Every year, Apple adds some old technology to the iPhone and gives it a catchy marketing name, then like clockwork, it becomes the next big thing. Google, on the other hand, creates some truly innovative features, doesn't really bother naming them, then lets them languish in obscurity until Apple reinvents them at a later date.
(But for real, I can name a hundred times something like that has happened.)
Sure, there are some features Google actually advertises with their Pixel phones — headliners like Night Sight in the Camera app, Now Playing that identifies music around you, or the Assistant-powered Call Screen that rebuffs telemarketers. There are even a few things the phone will prompt you to check out, such as RCS Chat.
But there are still many useful, Googley features packed into Pixel phones that even veteran Google users might not know about. Let's shine a light on those.
Phones keep getting bigger, which means the top of your screen is getting harder to reach. But instead of doing thumb gymnastics to check your notifications, you can just swipe down on your home screen to expand the notification tray.
Here's one that's not only poorly advertised, but the UI makes it hard to find even if you know about it. Believe it or not, you can actually create a fully custom theme for your Pixel.
Start by opening Settings, then heading to "Display." Here, tap "Styles & wallpapers" and make sure the Styles tab is selected, then comes the slightly tricky part. You'll see a carousel of preset themes to pick from towards the bottom of the screen, but if you want to make your own, simply scroll to the right on this carousel, then tap the "+" button under "Custom 1."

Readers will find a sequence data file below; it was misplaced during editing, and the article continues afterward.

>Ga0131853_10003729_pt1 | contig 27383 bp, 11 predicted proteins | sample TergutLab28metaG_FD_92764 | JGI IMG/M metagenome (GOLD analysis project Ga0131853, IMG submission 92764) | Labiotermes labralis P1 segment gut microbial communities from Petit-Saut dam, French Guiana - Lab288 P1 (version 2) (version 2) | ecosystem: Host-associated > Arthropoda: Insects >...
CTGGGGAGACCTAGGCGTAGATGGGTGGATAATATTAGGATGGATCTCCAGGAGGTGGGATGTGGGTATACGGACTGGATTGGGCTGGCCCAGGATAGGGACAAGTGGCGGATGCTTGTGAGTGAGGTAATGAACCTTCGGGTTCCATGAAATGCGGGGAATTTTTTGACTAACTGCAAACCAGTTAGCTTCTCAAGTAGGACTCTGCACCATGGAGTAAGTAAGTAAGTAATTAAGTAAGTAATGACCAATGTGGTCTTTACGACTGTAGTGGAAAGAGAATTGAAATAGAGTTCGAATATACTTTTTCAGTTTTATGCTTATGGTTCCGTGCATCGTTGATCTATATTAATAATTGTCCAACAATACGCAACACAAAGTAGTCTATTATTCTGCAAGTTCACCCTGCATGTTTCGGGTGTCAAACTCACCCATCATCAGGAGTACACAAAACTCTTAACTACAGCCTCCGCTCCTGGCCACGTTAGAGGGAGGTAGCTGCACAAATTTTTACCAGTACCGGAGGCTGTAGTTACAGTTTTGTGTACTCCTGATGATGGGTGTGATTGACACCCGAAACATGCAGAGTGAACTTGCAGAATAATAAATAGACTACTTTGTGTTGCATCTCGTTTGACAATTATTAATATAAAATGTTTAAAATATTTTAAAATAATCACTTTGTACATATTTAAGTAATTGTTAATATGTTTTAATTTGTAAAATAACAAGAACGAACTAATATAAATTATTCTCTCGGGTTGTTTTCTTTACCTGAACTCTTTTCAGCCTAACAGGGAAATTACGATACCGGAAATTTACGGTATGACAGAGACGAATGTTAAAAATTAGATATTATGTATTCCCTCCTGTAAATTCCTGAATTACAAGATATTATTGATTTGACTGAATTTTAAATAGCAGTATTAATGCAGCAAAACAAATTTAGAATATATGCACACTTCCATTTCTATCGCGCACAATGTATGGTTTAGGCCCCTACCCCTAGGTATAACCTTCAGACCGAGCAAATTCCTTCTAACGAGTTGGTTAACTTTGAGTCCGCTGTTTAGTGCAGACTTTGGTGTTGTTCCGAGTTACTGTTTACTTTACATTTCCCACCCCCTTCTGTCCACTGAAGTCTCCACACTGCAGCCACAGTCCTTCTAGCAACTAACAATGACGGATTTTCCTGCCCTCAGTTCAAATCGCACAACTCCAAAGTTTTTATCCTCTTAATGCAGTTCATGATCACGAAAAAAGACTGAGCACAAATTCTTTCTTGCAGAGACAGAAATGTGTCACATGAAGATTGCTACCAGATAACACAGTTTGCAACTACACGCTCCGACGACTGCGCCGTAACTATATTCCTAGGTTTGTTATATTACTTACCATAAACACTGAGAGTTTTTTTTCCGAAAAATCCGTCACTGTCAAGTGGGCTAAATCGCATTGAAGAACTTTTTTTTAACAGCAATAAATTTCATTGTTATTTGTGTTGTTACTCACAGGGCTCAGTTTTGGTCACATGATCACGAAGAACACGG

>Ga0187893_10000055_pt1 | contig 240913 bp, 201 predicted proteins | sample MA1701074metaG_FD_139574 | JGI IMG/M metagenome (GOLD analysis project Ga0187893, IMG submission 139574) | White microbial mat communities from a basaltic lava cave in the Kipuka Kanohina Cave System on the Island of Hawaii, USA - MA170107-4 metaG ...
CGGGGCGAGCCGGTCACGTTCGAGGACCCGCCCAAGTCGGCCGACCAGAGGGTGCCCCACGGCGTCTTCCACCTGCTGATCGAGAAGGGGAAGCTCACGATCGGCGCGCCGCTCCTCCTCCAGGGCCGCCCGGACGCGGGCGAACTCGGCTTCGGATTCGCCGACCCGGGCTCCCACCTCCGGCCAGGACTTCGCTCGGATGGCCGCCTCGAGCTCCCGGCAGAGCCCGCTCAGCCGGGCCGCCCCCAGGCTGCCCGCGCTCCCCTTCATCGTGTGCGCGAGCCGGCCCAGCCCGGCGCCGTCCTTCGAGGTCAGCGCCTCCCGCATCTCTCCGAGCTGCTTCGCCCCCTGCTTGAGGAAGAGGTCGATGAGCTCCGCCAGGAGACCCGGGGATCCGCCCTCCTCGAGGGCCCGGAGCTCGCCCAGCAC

From here, you can follow the prompts to pick a custom font, status bar indicators, accent color, and icon shape. These changes will affect the Settings menu, Quick Settings, multitasking screen, and even your home screen and app drawer. The font will be applied system-wide, so it will affect many of your apps as well.
One of the things Google does better than practically everybody is recognize speech. For instance, there's the babelfish-like functionality in Google Translate, and they've packed their voice recognition software into their Nest Home smart speakers.
Recently, they've added this functionality to the internal audio stream on Pixel devices, and it's kind of mindblowing. To try it out, press one of the volume buttons on the side of your phone. When the volume panel pops onto your screen, tap the rectangular icon at the bottom to enable Live Transcribe. Now, any video you play, even recordings you made with the Camera app, will have AI-generated captions!
The reason this is disabled by default is that it uses battery when it's on. It's constantly checking to see if anyone's talking. So turn it off when you're done by tapping that same toggle in the volume panel.